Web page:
Tuesday, January 31, 2012
The sad truth about English teachers
I knew my grammar and punctuation fetish was getting out of hand when, on a recent trip to the beach, I had casually written all the famly's names in a line on the sand, and my two daughters, aged 8 and 10, proceeded to add in commas. They have t0 live with me. And it's clearly rubbing off.
Last week I was asked to speak at the staff meeting of a local high school about the kinds of writing expected at university. "How much did grammar and punctuation matter at university?" was the first question I was asked. And I really didn't know. I know - I think - what I expect or hope for, but I really don't know about what is expected elsewhere.
But it struck me as significant that this was the first question that was asked. In the 90 minutes of the workshop I'd presented, I hadn't mentioned grammar or punctuation at all. But here it was: first off the block. But what I really wanted to say in response was this "If I had to choose between students who will grapple with ideas, take risks with new concepts, explore their question but fall over with expression OR students who write perfect prose but trot out established ideas without internalising or struggling to extend themselves, I'd go for poor expression every time." Of course such a dichotomy is, to a certain extent, ridiculous. But as a teacher I have often found that when my students are really struggling with ideas, their writing skills deteriorate, and I don't mind, because they're learning.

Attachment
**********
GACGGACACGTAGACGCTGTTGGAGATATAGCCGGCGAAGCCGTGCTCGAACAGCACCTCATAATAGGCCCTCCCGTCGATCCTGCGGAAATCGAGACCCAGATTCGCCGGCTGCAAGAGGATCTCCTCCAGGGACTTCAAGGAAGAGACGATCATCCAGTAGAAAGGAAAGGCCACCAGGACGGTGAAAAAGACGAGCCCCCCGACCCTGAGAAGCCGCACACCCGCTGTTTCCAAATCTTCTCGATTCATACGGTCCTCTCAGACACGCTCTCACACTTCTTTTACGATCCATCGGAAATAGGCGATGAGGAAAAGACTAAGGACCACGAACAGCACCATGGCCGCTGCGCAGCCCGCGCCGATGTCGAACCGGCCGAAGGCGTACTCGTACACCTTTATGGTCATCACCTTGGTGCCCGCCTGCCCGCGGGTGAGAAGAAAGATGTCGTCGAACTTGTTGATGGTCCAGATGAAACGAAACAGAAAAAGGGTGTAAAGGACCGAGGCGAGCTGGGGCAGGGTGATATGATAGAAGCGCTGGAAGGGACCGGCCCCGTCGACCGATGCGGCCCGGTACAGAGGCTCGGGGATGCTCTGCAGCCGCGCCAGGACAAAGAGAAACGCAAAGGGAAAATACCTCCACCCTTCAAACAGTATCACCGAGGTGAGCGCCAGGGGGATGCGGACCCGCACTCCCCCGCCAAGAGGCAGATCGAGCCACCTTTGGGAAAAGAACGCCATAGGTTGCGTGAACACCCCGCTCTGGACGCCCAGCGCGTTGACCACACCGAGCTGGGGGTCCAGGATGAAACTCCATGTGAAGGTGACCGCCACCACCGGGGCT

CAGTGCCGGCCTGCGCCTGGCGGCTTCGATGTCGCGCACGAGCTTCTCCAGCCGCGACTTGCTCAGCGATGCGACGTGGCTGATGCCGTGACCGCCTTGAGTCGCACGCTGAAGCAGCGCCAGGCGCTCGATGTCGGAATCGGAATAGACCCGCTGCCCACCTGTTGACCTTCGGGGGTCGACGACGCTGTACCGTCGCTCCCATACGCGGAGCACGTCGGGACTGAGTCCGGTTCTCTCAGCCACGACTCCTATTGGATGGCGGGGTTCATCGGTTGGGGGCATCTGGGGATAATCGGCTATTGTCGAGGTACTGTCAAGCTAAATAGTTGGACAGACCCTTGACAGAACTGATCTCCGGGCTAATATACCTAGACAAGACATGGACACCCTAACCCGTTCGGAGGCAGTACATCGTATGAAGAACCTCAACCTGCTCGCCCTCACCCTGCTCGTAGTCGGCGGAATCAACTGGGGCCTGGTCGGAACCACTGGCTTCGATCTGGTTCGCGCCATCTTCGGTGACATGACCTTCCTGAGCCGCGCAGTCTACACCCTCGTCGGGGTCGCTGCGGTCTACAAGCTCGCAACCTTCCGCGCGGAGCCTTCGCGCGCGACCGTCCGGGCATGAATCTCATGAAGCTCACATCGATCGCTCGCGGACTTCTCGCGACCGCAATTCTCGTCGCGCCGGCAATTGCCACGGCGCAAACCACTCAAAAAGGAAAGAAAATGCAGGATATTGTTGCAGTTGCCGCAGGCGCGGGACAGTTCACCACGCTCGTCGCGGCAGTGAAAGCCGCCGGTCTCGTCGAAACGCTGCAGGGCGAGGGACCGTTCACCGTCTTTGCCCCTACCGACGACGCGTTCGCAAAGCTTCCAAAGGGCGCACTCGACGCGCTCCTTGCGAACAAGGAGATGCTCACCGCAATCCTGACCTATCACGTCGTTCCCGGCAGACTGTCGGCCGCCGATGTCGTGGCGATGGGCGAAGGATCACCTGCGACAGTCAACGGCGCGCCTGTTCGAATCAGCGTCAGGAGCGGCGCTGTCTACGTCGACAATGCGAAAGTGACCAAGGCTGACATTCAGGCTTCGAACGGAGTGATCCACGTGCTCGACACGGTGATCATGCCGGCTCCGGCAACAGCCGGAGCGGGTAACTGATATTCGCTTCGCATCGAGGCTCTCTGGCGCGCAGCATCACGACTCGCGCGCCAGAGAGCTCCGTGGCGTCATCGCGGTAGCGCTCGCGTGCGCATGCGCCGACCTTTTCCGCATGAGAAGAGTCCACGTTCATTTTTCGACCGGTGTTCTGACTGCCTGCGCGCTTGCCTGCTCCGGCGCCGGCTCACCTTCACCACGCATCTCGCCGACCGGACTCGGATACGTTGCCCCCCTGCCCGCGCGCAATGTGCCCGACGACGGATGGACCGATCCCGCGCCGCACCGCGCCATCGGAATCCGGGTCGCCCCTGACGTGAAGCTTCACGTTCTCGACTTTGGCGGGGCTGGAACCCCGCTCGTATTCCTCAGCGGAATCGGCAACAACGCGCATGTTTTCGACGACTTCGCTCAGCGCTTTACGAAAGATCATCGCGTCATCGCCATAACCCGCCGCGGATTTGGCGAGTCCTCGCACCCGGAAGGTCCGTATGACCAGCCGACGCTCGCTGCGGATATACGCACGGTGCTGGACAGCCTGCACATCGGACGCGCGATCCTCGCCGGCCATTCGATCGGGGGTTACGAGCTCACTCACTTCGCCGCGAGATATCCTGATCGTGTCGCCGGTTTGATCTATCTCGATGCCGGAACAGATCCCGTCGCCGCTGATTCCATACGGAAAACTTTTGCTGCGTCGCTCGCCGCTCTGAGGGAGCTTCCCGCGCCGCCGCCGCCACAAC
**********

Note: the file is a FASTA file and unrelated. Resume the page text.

Image by BookRiot